17B.2A Subgrid-scale physics under strongly stable atmospheric stratification: the SnoHATS experiment (Formerly 18A.2)

Friday, 13 June 2008: 10:45 AM
Aula Magna Höger (Aula Magna)
Elie Bou-Zeid, Ecole Polytechnique Fédérale de Lausanne, Lausanne, Switzerland; and C. Higgins, M. B. Parlange, H. Huwald, and C. Meneveau

Stably stratified atmospheric boundary layers present particular challenges both from an experimental and a modeling perspective. On the modeling side, many of the characteristics of stable flows (weak and highly anisotropic turbulence, gravity waves, instabilities, meandering motions, …) complicate the formulation of effective parameterizations for unresolved physics, such as subgrid scale (SGS) turbulence in Large Eddy Simulation (LES). To address these concerns, a field study (SnoHATS) was held at the extensive "Plaine-Morte" glacier in the Swiss Alps (3000 m) from February to April 2006. The snow cover provided stable stratification of the flow over long periods. Two horizontal arrays of vertically separated 3D sonic anemometers were deployed to allow two dimensional filtering and computation of the full three-dimensional stress and strain tensors. This enables the investigation of the dynamics of small turbulence scales under stable conditions.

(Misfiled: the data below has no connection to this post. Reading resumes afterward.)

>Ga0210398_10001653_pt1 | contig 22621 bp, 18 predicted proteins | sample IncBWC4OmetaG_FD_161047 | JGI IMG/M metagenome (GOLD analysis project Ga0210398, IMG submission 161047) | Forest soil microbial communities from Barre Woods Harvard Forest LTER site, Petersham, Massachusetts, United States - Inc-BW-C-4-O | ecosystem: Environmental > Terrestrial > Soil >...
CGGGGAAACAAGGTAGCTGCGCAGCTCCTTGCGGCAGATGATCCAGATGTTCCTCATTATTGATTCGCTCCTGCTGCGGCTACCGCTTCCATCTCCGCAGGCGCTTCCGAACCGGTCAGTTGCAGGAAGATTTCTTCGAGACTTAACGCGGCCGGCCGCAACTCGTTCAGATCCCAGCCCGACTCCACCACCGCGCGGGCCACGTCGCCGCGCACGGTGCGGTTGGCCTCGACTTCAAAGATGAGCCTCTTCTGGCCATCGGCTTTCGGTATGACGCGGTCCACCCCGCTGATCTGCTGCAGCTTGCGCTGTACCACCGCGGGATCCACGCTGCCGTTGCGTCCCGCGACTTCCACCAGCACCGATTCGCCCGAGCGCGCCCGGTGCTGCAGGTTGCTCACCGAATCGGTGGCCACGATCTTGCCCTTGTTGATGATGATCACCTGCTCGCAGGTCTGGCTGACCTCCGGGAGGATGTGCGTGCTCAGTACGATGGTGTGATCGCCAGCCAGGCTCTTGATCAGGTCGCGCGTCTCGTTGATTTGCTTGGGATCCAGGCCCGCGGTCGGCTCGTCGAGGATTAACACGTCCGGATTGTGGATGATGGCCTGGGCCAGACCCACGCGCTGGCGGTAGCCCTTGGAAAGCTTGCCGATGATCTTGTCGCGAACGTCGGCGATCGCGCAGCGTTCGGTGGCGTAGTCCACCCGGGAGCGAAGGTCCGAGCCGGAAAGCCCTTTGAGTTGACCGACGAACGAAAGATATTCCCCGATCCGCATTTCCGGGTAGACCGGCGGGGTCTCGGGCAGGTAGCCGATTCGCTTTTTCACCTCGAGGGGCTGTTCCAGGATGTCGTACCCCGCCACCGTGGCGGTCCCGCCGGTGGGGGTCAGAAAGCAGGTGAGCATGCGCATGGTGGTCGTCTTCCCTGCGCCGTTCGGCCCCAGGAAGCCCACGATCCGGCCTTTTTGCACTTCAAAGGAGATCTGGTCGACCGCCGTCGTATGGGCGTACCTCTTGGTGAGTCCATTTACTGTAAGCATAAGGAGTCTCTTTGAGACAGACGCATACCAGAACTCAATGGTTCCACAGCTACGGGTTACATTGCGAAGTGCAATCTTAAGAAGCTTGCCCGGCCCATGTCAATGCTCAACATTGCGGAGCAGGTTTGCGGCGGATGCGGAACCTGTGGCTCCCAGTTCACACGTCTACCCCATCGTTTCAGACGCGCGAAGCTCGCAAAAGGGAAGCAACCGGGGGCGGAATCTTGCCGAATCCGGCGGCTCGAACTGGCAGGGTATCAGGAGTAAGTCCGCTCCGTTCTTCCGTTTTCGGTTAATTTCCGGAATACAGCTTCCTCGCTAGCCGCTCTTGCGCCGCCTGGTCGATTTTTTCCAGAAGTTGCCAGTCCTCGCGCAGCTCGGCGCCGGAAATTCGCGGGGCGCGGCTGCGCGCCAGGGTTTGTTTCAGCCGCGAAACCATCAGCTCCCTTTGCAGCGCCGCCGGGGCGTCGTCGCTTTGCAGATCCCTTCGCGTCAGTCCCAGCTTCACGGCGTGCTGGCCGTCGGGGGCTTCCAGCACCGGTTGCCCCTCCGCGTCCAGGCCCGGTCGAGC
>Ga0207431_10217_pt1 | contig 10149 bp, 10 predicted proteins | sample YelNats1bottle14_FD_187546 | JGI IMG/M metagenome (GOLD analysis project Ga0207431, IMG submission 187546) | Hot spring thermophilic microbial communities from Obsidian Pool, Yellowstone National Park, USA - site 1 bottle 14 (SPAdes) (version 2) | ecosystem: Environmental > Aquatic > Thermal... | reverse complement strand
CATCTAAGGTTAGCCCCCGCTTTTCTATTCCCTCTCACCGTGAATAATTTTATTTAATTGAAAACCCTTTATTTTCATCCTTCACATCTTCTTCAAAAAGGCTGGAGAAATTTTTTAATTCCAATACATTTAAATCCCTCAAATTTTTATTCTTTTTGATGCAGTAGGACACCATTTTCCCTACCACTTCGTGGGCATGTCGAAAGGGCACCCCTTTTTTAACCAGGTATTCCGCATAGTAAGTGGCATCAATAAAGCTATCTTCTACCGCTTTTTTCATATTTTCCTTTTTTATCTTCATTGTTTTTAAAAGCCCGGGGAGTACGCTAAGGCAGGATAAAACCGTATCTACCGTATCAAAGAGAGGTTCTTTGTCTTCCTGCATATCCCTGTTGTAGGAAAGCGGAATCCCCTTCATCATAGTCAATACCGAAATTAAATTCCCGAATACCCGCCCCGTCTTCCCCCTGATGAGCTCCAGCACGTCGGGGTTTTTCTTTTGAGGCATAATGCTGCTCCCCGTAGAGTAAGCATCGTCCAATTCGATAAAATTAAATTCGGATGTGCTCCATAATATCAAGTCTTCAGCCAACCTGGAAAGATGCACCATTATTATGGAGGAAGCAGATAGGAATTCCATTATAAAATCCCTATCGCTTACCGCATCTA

Results from SnoHATS indicate that increasing stability reduces turbulent transport efficiencies. The efficiency of momentum transport is reduced faster that that of heat transport. Another important effect of stability was to increase the fraction of the total Reynolds stresses that fall in the SGS range of turbulence, effectively indicating a reduction in the integral scale of turbulence. The vertical fluxes had the highest fraction of unresolved contributions; up to 40 percent of the vertical fluxes are performed by the subgrid scales.

Despite these pronounced effects of stability, the variations of the SGS model coefficients with stability are consistent with previous results over different surfaces (HATS experiment, Kleissl et al., JAS, 2003; 2004). In addition, the orientation of the stress tensors relative to the strain tensors are remarkably similar to previously obtained results under considerably different flow conditions (Tao et al., JFM, 2002; Higgins et al., BLM, 2003).

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